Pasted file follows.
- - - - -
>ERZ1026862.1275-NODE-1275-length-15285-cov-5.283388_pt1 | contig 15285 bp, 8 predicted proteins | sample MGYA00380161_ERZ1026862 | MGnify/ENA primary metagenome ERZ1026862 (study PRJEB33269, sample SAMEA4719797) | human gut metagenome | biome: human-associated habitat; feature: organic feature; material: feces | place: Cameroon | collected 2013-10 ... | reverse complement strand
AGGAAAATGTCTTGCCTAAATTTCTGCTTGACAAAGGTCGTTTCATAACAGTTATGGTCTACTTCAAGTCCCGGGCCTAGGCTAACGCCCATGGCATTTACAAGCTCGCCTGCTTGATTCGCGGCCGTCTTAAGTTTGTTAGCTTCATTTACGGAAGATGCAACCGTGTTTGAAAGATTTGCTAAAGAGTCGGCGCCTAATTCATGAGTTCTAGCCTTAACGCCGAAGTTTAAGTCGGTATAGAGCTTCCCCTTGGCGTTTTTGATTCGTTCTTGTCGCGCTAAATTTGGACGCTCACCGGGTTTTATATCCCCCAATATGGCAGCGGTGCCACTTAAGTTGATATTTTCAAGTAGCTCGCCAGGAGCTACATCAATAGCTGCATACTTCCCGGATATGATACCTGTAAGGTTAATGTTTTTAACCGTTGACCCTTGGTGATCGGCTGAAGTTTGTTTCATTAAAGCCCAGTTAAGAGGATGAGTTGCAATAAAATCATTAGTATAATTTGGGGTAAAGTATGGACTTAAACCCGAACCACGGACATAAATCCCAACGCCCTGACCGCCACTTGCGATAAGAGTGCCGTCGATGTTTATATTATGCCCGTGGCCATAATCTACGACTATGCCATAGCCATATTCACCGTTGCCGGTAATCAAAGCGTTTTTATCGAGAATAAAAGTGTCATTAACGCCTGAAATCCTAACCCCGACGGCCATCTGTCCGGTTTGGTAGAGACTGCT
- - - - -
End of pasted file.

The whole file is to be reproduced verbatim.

>ERZ1026862.1275-NODE-1275-length-15285-cov-5.283388_pt1 | contig 15285 bp, 8 predicted proteins | sample MGYA00380161_ERZ1026862 | MGnify/ENA primary metagenome ERZ1026862 (study PRJEB33269, sample SAMEA4719797) | human gut metagenome | biome: human-associated habitat; feature: organic feature; material: feces | place: Cameroon | collected 2013-10 ... | reverse complement strand
AGGAAAATGTCTTGCCTAAATTTCTGCTTGACAAAGGTCGTTTCATAACAGTTATGGTCTACTTCAAGTCCCGGGCCTAGGCTAACGCCCATGGCATTTACAAGCTCGCCTGCTTGATTCGCGGCCGTCTTAAGTTTGTTAGCTTCATTTACGGAAGATGCAACCGTGTTTGAAAGATTTGCTAAAGAGTCGGCGCCTAATTCATGAGTTCTAGCCTTAACGCCGAAGTTTAAGTCGGTATAGAGCTTCCCCTTGGCGTTTTTGATTCGTTCTTGTCGCGCTAAATTTGGACGCTCACCGGGTTTTATATCCCCCAATATGGCAGCGGTGCCACTTAAGTTGATATTTTCAAGTAGCTCGCCAGGAGCTACATCAATAGCTGCATACTTCCCGGATATGATACCTGTAAGGTTAATGTTTTTAACCGTTGACCCTTGGTGATCGGCTGAAGTTTGTTTCATTAAAGCCCAGTTAAGAGGATGAGTTGCAATAAAATCATTAGTATAATTTGGGGTAAAGTATGGACTTAAACCCGAACCACGGACATAAATCCCAACGCCCTGACCGCCACTTGCGATAAGAGTGCCGTCGATGTTTATATTATGCCCGTGGCCATAATCTACGACTATGCCATAGCCATATTCACCGTTGCCGGTAATCAAAGCGTTTTTATCGAGAATAAAAGTGTCATTAACGCCTGAAATCCTAACCCCGACGGCCATCTGTCCGGTTTGGTAGAGACTGCT